Given that our Southsider friends have had some distance to travel lately, this walk gives them a break! It is also possible to use the train – indeed we all use the train to get to West Kilbride from Fairlie. It’s a very long time (October 2010) since we hiked to Portencross and we have never continued to Fairlie. From West Kilbride we stroll down through Kirktonhall Glen, emerging at Seamill. From then on it’s completely flat along the coast, through Portencross and along the coast to Goldenberry. All this stretch gives glorious (hopefully) views of the Clyde coast and islands, with history supplied at the Castle (King Robert II was a frequent visitor). Hunterston A Power Station is now decommissioned and provides feeding grounds for waders. Hunterston B still supplies 25% of Scotland’s electricity. Our walk ends finishes through an area of woodland before arriving at small waterside picnic area at Burnfoot and the waiting cars. About 8 downhill or flat miles!
The New Year starts in Eaglesham, Scotland’s first conservation village. The walk goes through The Orry (a 15-acre A-shaped green area gifted to the inhabitants of the village by the 10th Earl of Eglinton) and exits the village onto Moor Road. Following a path that goes south-east, the route passes Picketlaw Reservoir, managed by Eaglesham Angling Association, and continues onward to Revoch Farm.
Crossing the Strathaven Road, the route crosses the Polnoon Water before passing the old mill (now converted into houses), several farms, and rolling countryside.
We detour into Auldhouse before following some quiet roads back into Eaglesham.
Four years ago, we enjoyed a walk which included part of the west side of Loch Leven.
This time the plan is to start at the Farm Shop located near the north-east corner of Loch Leven and then follow the loch-side footpath for a couple of miles towards the town of Milnathort.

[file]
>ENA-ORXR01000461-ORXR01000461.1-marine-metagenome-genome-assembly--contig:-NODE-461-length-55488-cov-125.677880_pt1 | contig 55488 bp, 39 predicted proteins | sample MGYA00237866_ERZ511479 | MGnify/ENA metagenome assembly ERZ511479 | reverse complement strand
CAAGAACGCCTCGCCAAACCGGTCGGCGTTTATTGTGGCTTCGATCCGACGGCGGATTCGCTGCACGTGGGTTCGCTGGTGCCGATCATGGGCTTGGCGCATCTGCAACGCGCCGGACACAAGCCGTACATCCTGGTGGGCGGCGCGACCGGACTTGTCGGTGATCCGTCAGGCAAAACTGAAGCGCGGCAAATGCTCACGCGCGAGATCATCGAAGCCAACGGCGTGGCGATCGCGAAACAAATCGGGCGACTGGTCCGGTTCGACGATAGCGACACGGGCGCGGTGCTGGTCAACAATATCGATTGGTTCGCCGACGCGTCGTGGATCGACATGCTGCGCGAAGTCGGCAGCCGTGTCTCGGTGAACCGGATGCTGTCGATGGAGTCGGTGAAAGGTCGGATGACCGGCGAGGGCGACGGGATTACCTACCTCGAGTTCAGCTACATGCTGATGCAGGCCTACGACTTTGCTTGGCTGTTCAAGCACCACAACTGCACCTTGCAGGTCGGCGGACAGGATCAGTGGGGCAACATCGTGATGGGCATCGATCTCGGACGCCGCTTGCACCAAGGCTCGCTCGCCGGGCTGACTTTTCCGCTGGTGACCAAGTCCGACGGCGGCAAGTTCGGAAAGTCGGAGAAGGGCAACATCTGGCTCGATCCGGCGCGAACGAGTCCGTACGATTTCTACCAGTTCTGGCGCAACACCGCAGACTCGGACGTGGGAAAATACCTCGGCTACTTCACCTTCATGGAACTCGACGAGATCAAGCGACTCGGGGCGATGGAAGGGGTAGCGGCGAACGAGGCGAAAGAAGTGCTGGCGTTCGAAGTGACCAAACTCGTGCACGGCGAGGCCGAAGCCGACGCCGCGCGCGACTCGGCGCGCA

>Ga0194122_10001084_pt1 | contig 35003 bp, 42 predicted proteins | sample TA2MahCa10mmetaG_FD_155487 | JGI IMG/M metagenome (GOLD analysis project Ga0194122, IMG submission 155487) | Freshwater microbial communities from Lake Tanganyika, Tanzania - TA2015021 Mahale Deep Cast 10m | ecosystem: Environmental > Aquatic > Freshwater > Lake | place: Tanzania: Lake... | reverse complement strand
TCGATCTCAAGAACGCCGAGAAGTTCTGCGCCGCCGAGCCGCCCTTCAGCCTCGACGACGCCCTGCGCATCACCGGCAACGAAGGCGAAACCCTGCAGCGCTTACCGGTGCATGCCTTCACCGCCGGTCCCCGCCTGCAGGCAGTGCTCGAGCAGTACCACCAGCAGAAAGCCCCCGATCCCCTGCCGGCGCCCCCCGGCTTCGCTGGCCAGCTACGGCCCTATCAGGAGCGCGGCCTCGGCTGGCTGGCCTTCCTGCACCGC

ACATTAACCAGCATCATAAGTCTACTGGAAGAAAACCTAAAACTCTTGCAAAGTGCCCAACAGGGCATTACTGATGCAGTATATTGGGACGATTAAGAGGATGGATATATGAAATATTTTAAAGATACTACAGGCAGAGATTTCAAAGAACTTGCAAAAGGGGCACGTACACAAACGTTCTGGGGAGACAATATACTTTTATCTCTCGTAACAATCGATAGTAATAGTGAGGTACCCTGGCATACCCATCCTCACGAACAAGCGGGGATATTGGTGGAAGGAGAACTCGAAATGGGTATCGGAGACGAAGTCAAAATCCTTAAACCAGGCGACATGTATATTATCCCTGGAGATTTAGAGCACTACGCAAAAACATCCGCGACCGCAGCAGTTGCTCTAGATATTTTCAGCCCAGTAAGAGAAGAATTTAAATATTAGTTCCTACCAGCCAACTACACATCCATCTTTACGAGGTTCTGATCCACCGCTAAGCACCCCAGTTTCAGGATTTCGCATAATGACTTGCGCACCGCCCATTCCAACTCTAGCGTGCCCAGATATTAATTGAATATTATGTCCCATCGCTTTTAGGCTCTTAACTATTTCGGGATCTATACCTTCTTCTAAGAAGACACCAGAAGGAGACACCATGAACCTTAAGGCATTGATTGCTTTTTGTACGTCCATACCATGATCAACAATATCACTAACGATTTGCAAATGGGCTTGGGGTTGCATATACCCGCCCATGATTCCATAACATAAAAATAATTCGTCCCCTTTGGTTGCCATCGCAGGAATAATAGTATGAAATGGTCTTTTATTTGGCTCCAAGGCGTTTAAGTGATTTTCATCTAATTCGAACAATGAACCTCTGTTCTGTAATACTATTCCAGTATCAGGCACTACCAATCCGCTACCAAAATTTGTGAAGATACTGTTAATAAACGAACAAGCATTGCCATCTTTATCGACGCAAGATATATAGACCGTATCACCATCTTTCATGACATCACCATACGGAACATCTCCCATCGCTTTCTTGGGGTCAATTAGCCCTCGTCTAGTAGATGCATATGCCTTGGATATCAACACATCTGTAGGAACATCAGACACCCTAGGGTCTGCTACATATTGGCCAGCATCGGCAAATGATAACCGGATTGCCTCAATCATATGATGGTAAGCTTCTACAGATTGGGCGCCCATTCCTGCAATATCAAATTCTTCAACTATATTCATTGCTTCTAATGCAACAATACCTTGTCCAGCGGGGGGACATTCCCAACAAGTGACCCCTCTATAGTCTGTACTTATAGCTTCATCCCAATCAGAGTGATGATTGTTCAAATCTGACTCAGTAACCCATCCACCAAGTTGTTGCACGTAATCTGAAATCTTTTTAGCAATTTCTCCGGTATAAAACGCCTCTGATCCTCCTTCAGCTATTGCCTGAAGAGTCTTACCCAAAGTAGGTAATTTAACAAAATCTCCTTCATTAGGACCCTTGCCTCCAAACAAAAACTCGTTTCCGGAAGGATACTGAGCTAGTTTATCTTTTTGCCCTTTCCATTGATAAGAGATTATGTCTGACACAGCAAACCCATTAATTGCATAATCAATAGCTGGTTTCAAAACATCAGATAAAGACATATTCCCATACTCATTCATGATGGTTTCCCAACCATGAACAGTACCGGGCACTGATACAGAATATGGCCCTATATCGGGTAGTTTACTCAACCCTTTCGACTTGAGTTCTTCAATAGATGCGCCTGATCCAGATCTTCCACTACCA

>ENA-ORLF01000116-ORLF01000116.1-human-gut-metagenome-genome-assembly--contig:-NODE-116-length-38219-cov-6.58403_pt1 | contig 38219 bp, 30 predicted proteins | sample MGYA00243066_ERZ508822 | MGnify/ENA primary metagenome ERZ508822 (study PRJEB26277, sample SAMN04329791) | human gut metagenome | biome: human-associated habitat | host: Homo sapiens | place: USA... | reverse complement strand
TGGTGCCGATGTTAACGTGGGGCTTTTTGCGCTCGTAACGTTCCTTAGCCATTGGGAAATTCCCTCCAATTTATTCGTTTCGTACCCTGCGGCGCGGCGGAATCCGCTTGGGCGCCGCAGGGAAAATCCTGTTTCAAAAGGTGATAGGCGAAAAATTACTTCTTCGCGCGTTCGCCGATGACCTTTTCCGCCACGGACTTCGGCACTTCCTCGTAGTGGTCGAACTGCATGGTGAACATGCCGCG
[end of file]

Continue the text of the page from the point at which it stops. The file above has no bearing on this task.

After a short visit to the remains of Burleigh Castle, we then head east along the footpath that (broadly) follows the route of the former Dunfermline to Perth railway line.
After a couple of miles of minor roads and rough
tracks we then pass the small villages of
Glenalmond and Wester Balgedie and soon
arrive back at the Farm Shop.
Starting near Dean Castle Country Park the route takes minor roads before crossing the A77 and entering the Craufurdland Estate.
Passing Craufurdland Loch Fishery one of many paths crosses Fenwick Water and exits the Estate joining the B7038. Heading into Fenwick there are a number of points of interest. It is thought that the Fenwick Weavers’ Society is the oldest cooperative in the world. It was founded in 1761. The Parish Church, however, dates to 1643 and has a history that includes the Reformation, the National Covenant, and Patronage all highly sensitive issues at the time. The churchyard, which has sentry boxes to guard the entrances, has several covenanters’ graves.
Returning to the southern outskirts of Fenwick, the route follows country roads before picking up a woodland path which traverses several fields before emerging onto the Wardlaw Road. This road cuts under the A77 before joining the outgoing route.